News Scan for Aug 13, 2015

MERS in Saudi Arabia
;
Cholera in Hispaniola
;
Salmonella from pig roasts
;
Measles in DRC

One more MERS case reported from Riyadh hot spot

Saudi Arabia's Ministry of Health (MOH) today reported one new MERS-CoV case, in yet another person from Riyadh who might be part of an ongoing hospital-linked outbreak.

The patient is an 81-year-old Saudi woman who is hospitalized in crucial condition, according to an MOH statement today. Health officials are still reviewing exposure she may have had to a suspected or confirmed case in the community or the healthcare setting.

Her illness edges the country's total from MERS-CoV (Middle East respiratory syndrome coronavirus) to 1,087, including 474 fatal cases. Twenty-two people are still in treatment and three are in home isolation. So far 588 patients have recovered from the disease.
Aug 13 Saudi MOH update


Cholera totals rise in Haiti, Dominican Republic

The number of cholera cases in Haiti and the Dominican Republic this year are still running higher than at this time last year, the Pan American Health Organization (PAHO) said in an update yesterday. Disease activity is quiet elsewhere in the Americas region, with only one case linked to Cuban travel that was reported in January by Canada and no cases reported so far by Mexico.

Haiti has reported 20,043 cases from January through Jul 25, including 15,921 hospitalizations and 171 deaths, according to PAHO. Disease levels are higher so far than the same time last year, and for some weeks, the number of cases is higher than 2012, the year that followed the country's massive outbreak in the wake of its 2010 earthquake disaster.

So far this year the Dominican Republic has reported 344 suspected cases, along with 11 deaths. PAHO said the rate is double than recorded for the same period in 2014 and that transmission is related to cholera trends reported from Haiti.
Aug 12 PAHO update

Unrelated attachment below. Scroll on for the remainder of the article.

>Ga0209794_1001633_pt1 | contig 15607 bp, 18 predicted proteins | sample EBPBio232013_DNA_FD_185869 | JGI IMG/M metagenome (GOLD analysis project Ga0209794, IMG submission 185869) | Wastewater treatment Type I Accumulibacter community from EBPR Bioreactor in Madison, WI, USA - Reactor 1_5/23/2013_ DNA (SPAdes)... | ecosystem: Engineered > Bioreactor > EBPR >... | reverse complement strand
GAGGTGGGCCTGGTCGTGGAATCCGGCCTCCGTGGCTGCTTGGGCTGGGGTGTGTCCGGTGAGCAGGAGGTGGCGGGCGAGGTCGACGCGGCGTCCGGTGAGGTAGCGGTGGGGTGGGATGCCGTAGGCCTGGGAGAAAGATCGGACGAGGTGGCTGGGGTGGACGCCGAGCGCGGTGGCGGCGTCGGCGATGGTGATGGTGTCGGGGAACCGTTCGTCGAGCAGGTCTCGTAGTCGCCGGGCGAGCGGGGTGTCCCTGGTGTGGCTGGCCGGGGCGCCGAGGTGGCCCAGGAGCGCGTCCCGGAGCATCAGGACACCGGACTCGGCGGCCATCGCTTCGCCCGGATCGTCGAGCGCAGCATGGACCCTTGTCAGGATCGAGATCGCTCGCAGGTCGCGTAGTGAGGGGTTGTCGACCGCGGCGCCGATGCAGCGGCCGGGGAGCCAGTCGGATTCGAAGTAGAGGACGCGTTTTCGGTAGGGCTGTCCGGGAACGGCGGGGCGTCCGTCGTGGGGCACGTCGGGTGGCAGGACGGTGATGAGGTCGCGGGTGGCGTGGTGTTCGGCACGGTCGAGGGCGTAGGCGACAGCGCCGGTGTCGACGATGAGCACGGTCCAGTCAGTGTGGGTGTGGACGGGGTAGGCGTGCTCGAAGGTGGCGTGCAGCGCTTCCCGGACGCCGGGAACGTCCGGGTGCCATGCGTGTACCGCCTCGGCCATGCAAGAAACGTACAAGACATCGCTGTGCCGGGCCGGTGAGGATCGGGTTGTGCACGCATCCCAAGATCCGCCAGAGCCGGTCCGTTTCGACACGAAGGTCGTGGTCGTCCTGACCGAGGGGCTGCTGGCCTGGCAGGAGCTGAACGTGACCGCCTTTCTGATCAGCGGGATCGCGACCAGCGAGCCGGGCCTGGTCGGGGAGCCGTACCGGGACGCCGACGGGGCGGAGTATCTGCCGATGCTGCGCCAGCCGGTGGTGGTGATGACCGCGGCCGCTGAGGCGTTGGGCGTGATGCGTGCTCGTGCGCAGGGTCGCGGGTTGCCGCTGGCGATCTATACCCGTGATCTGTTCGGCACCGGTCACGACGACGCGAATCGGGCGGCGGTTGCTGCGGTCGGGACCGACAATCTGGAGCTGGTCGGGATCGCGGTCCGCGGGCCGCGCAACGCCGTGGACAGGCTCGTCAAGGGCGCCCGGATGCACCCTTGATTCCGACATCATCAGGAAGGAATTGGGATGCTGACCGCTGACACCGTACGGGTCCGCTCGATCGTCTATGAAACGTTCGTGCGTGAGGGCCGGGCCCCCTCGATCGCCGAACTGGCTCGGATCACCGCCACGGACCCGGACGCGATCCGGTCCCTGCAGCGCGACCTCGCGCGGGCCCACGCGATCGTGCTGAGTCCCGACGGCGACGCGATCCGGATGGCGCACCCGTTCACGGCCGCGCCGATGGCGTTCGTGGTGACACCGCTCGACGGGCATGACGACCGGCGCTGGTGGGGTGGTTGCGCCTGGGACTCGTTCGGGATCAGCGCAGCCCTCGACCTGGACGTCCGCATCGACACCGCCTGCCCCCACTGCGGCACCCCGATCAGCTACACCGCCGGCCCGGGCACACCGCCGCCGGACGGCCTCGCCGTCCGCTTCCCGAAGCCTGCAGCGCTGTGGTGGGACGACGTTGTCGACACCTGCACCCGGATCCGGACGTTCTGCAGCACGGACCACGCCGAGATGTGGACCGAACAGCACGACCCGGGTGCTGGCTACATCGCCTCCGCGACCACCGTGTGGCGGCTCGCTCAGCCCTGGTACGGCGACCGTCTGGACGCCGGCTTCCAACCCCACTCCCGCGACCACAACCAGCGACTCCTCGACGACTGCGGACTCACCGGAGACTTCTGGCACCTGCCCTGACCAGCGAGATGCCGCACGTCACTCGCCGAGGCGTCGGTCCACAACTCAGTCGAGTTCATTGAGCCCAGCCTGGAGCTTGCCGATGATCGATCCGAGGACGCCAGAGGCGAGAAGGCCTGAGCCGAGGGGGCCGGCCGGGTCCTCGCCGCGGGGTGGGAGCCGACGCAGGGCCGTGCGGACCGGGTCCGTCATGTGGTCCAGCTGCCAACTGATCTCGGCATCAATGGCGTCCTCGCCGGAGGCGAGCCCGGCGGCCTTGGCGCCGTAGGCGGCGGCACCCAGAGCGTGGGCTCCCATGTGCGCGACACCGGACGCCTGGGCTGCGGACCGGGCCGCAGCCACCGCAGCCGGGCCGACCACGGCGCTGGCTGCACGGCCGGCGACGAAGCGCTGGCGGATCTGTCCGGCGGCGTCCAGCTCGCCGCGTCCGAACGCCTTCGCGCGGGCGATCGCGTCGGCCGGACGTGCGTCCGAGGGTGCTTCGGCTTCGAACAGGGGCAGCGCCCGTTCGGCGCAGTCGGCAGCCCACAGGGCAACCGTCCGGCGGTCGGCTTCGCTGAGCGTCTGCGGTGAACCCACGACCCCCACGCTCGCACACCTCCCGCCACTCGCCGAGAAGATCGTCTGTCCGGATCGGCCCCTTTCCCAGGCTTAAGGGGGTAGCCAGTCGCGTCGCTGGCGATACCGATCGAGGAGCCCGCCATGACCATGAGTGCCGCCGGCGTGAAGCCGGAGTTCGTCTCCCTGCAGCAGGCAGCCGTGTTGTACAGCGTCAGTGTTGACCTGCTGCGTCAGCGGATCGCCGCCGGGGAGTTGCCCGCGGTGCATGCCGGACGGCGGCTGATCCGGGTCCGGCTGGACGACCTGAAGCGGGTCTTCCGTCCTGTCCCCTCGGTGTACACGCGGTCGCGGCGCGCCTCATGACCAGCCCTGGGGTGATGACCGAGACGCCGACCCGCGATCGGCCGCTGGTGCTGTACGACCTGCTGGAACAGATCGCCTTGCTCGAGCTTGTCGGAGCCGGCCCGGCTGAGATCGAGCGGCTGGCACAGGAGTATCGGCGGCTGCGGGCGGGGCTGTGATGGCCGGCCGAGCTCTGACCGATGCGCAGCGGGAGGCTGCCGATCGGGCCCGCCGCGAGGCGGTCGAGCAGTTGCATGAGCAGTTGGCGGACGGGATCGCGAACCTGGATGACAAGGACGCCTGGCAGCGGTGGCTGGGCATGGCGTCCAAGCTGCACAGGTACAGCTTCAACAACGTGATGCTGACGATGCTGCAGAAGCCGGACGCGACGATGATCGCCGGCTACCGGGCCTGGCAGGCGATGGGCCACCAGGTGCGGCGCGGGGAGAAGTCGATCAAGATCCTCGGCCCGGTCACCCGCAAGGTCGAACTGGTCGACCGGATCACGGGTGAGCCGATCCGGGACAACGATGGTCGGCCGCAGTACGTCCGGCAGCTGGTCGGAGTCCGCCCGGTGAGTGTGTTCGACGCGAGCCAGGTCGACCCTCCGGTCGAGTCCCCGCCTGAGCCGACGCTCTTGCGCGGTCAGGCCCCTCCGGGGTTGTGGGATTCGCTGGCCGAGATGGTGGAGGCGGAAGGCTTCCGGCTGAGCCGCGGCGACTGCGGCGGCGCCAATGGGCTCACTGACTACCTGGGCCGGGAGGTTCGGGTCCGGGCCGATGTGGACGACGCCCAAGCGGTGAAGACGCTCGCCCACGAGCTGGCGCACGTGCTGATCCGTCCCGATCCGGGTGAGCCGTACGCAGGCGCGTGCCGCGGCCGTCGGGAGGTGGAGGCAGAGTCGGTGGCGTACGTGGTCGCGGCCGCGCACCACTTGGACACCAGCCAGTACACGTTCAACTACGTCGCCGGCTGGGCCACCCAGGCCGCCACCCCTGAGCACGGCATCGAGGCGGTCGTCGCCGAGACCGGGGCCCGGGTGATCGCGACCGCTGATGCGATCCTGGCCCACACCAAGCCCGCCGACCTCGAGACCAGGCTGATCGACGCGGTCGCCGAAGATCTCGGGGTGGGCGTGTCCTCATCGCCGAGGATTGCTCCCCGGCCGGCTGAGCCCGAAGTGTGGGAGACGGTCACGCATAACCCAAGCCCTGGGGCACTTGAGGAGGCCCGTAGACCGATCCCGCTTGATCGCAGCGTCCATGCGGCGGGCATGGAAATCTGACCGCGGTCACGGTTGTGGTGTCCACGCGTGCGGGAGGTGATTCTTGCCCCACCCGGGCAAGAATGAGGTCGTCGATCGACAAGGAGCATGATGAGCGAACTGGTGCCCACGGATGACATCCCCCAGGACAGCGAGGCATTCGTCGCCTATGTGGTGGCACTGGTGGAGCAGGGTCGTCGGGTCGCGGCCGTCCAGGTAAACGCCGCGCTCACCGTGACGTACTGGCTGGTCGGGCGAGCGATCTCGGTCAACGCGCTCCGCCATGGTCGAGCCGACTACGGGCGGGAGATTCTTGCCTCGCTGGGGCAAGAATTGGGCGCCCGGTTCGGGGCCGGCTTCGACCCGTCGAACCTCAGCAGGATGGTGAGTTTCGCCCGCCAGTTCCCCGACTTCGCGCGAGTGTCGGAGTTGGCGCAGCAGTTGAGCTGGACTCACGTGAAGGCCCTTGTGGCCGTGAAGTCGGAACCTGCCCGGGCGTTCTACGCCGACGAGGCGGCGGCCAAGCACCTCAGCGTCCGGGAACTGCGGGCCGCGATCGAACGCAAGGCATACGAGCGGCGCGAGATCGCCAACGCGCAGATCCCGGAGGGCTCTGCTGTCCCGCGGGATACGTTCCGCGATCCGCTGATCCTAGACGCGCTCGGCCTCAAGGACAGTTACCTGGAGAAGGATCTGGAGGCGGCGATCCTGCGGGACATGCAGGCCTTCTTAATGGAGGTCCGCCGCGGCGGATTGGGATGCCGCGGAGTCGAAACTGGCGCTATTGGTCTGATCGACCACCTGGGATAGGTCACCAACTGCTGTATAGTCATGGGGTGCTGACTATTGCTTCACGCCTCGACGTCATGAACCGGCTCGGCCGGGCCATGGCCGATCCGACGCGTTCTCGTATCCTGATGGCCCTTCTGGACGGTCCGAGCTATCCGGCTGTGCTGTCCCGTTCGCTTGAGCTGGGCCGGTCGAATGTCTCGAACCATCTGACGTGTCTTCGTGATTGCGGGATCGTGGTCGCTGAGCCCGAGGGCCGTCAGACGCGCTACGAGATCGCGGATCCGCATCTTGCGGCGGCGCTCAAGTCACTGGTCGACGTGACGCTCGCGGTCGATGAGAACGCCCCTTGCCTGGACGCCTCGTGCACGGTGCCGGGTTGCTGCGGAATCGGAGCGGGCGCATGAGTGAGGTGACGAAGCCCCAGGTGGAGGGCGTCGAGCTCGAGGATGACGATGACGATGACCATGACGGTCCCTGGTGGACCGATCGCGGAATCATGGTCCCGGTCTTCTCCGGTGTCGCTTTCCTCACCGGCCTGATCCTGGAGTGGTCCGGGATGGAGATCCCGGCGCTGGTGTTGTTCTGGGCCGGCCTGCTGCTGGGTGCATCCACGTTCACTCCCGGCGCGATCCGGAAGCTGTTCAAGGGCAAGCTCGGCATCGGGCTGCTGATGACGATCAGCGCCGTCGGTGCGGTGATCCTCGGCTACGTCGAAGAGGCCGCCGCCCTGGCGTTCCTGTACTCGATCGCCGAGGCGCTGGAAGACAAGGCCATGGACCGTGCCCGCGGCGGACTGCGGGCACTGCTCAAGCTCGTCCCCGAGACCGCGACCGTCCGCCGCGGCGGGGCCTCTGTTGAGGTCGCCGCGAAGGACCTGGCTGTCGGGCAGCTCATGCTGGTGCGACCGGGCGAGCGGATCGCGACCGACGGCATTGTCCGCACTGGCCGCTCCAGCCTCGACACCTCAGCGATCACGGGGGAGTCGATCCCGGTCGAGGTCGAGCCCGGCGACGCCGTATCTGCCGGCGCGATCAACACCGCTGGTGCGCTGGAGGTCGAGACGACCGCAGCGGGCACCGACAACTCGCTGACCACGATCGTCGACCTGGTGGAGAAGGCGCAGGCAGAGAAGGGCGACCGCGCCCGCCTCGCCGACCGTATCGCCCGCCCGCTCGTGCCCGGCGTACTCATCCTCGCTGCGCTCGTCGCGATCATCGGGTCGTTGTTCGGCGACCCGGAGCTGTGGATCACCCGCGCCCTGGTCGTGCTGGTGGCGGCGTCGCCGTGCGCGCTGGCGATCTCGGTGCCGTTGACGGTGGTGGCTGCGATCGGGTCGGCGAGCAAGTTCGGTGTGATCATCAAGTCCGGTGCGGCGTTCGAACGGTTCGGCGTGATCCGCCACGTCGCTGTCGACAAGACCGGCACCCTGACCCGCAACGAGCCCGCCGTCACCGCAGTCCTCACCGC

44 more Salmonella cases in Washington, slaughterhouse recalls pork

Note: This item was updated after its initial posting to add information on the meat recall.

A slaughterhouse linked with an outbreak of Salmonella in Washington that, according to Washington's State Department of Health (WSDH) now numbers 134 illnesses in 10 counties, has issued a recall of more than 116,000 pounds of "Whole Hogs for Barbeque," according to an announcement today from the US Department of Health's Food Safety and Inspection Service (FSIS).

The company, Kapowsin Meats in Graham, Wash., was implicated last week when the outbreak strain was found in samples collected at the plant.

Many of the people who became ill with Salmonella consumed meat from whole roasted pigs at events and restaurants.

Guidance for safe cooking of whole roasted pigs and cleaning surfaces that have been exposed to raw pork have been issued by the WSDH. FSIS and Kapowsin Meats have concern that some contaminated product could remain in consumers' freezers.

The WSDH outbreak update, released yesterday, increases the case number by 44 since its last update Jul 31. More than half (63%) of the total cases occurred in King County, where Seattle is located.
Aug 12 WSDH news release
Aug 13 FSIS recall notice

 

UN reports measles outbreak in DRC

An outbreak of measles in the Democratic Republic of Congo (DRC) has infected 20,000 people and killed 315, according to a United Nations Office for the Coordination of Humanitarian Affairs (OCHA) report noted yesterday by Reuters.

The outbreak is occurring in Katanga province, located in the southeastern part of DRC, which is also home to Africa's largest copper and cobalt mines. Measles cases are likely being underreported owing to lack of access to the many remote areas in the province.

OCHA will need $2.4 million to organize vaccination programs and provide treatment for infected people, says the report. Measles, characterized by an itchy rash, can lead to serious complications like pneumonia and encephalitis.

The current outbreak is the DRC's worst since 2010-11, when 77,000 people became ill with the virus and 1,085 died. OCHA says worldwide progress toward measles eradication is slowing because of weakening vaccination coverage.
Aug 12 Reuters report

 

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